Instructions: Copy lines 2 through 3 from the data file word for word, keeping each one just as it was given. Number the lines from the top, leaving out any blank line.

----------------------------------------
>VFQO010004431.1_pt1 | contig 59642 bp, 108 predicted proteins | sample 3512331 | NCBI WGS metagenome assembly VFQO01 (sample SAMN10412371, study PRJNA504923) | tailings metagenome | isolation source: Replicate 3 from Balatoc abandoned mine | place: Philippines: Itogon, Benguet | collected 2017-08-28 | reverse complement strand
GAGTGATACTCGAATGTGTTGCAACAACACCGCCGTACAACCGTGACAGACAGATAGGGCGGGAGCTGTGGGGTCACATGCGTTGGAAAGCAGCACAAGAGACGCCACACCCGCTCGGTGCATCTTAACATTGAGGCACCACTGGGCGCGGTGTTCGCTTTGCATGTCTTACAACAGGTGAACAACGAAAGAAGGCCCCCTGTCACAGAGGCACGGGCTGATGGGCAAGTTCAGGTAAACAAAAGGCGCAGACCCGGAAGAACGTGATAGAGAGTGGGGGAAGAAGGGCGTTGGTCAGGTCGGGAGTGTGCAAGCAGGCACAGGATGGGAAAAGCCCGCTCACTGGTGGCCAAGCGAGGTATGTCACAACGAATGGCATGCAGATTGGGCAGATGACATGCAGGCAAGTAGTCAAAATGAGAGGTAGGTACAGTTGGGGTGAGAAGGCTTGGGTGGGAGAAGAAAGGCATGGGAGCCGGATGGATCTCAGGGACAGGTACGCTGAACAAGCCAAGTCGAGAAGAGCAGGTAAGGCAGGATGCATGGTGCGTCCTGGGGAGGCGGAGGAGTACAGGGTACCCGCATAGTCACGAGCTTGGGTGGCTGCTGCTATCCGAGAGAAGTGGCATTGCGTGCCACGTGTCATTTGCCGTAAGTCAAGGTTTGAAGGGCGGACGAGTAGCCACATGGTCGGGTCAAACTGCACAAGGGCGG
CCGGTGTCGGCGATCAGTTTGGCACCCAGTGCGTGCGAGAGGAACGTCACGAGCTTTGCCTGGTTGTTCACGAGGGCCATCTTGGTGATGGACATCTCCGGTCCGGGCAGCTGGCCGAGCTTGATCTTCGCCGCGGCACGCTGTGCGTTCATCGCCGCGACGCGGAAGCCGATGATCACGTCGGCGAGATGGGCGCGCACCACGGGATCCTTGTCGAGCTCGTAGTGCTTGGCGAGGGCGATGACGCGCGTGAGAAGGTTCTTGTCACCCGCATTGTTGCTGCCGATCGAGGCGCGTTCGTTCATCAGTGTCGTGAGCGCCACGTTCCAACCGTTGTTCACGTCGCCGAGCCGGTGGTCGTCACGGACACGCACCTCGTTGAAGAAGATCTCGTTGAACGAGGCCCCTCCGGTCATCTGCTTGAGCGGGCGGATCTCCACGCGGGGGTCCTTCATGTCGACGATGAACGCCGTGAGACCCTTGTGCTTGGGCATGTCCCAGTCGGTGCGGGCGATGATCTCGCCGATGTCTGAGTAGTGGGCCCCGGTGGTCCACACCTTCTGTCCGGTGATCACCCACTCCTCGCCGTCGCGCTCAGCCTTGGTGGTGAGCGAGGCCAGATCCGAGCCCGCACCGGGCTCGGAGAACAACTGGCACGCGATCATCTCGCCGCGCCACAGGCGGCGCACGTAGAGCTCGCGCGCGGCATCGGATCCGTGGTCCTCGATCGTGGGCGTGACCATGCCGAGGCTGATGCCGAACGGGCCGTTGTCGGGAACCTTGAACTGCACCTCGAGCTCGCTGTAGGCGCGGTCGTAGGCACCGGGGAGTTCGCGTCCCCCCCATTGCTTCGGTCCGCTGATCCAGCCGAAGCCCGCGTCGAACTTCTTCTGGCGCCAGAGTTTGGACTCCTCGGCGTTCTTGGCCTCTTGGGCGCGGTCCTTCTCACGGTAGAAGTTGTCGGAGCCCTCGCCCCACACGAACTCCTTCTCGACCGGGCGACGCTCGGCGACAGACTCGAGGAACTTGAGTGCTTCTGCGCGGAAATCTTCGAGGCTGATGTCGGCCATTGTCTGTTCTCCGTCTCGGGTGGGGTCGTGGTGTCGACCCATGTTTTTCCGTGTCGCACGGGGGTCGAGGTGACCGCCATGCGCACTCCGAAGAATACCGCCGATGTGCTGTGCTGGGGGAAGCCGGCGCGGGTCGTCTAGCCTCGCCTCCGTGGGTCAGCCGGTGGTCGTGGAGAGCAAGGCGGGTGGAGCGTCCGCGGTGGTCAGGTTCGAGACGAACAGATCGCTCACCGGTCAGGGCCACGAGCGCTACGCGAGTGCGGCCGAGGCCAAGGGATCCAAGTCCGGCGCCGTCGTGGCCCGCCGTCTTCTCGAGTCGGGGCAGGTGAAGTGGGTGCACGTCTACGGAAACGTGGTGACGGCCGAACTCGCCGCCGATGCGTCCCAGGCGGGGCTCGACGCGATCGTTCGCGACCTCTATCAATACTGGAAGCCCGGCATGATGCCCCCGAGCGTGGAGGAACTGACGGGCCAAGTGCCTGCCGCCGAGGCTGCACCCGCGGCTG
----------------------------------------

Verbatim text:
GAGTGATACTCGAATGTGTTGCAACAACACCGCCGTACAACCGTGACAGACAGATAGGGCGGGAGCTGTGGGGTCACATGCGTTGGAAAGCAGCACAAGAGACGCCACACCCGCTCGGTGCATCTTAACATTGAGGCACCACTGGGCGCGGTGTTCGCTTTGCATGTCTTACAACAGGTGAACAACGAAAGAAGGCCCCCTGTCACAGAGGCACGGGCTGATGGGCAAGTTCAGGTAAACAAAAGGCGCAGACCCGGAAGAACGTGATAGAGAGTGGGGGAAGAAGGGCGTTGGTCAGGTCGGGAGTGTGCAAGCAGGCACAGGATGGGAAAAGCCCGCTCACTGGTGGCCAAGCGAGGTATGTCACAACGAATGGCATGCAGATTGGGCAGATGACATGCAGGCAAGTAGTCAAAATGAGAGGTAGGTACAGTTGGGGTGAGAAGGCTTGGGTGGGAGAAGAAAGGCATGGGAGCCGGATGGATCTCAGGGACAGGTACGCTGAACAAGCCAAGTCGAGAAGAGCAGGTAAGGCAGGATGCATGGTGCGTCCTGGGGAGGCGGAGGAGTACAGGGTACCCGCATAGTCACGAGCTTGGGTGGCTGCTGCTATCCGAGAGAAGTGGCATTGCGTGCCACGTGTCATTTGCCGTAAGTCAAGGTTTGAAGGGCGGACGAGTAGCCACATGGTCGGGTCAAACTGCACAAGGGCGG
CCGGTGTCGGCGATCAGTTTGGCACCCAGTGCGTGCGAGAGGAACGTCACGAGCTTTGCCTGGTTGTTCACGAGGGCCATCTTGGTGATGGACATCTCCGGTCCGGGCAGCTGGCCGAGCTTGATCTTCGCCGCGGCACGCTGTGCGTTCATCGCCGCGACGCGGAAGCCGATGATCACGTCGGCGAGATGGGCGCGCACCACGGGATCCTTGTCGAGCTCGTAGTGCTTGGCGAGGGCGATGACGCGCGTGAGAAGGTTCTTGTCACCCGCATTGTTGCTGCCGATCGAGGCGCGTTCGTTCATCAGTGTCGTGAGCGCCACGTTCCAACCGTTGTTCACGTCGCCGAGCCGGTGGTCGTCACGGACACGCACCTCGTTGAAGAAGATCTCGTTGAACGAGGCCCCTCCGGTCATCTGCTTGAGCGGGCGGATCTCCACGCGGGGGTCCTTCATGTCGACGATGAACGCCGTGAGACCCTTGTGCTTGGGCATGTCCCAGTCGGTGCGGGCGATGATCTCGCCGATGTCTGAGTAGTGGGCCCCGGTGGTCCACACCTTCTGTCCGGTGATCACCCACTCCTCGCCGTCGCGCTCAGCCTTGGTGGTGAGCGAGGCCAGATCCGAGCCCGCACCGGGCTCGGAGAACAACTGGCACGCGATCATCTCGCCGCGCCACAGGCGGCGCACGTAGAGCTCGCGCGCGGCATCGGATCCGTGGTCCTCGATCGTGGGCGTGACCATGCCGAGGCTGATGCCGAACGGGCCGTTGTCGGGAACCTTGAACTGCACCTCGAGCTCGCTGTAGGCGCGGTCGTAGGCACCGGGGAGTTCGCGTCCCCCCCATTGCTTCGGTCCGCTGATCCAGCCGAAGCCCGCGTCGAACTTCTTCTGGCGCCAGAGTTTGGACTCCTCGGCGTTCTTGGCCTCTTGGGCGCGGTCCTTCTCACGGTAGAAGTTGTCGGAGCCCTCGCCCCACACGAACTCCTTCTCGACCGGGCGACGCTCGGCGACAGACTCGAGGAACTTGAGTGCTTCTGCGCGGAAATCTTCGAGGCTGATGTCGGCCATTGTCTGTTCTCCGTCTCGGGTGGGGTCGTGGTGTCGACCCATGTTTTTCCGTGTCGCACGGGGGTCGAGGTGACCGCCATGCGCACTCCGAAGAATACCGCCGATGTGCTGTGCTGGGGGAAGCCGGCGCGGGTCGTCTAGCCTCGCCTCCGTGGGTCAGCCGGTGGTCGTGGAGAGCAAGGCGGGTGGAGCGTCCGCGGTGGTCAGGTTCGAGACGAACAGATCGCTCACCGGTCAGGGCCACGAGCGCTACGCGAGTGCGGCCGAGGCCAAGGGATCCAAGTCCGGCGCCGTCGTGGCCCGCCGTCTTCTCGAGTCGGGGCAGGTGAAGTGGGTGCACGTCTACGGAAACGTGGTGACGGCCGAACTCGCCGCCGATGCGTCCCAGGCGGGGCTCGACGCGATCGTTCGCGACCTCTATCAATACTGGAAGCCCGGCATGATGCCCCCGAGCGTGGAGGAACTGACGGGCCAAGTGCCTGCCGCCGAGGCTGCACCCGCGGCTG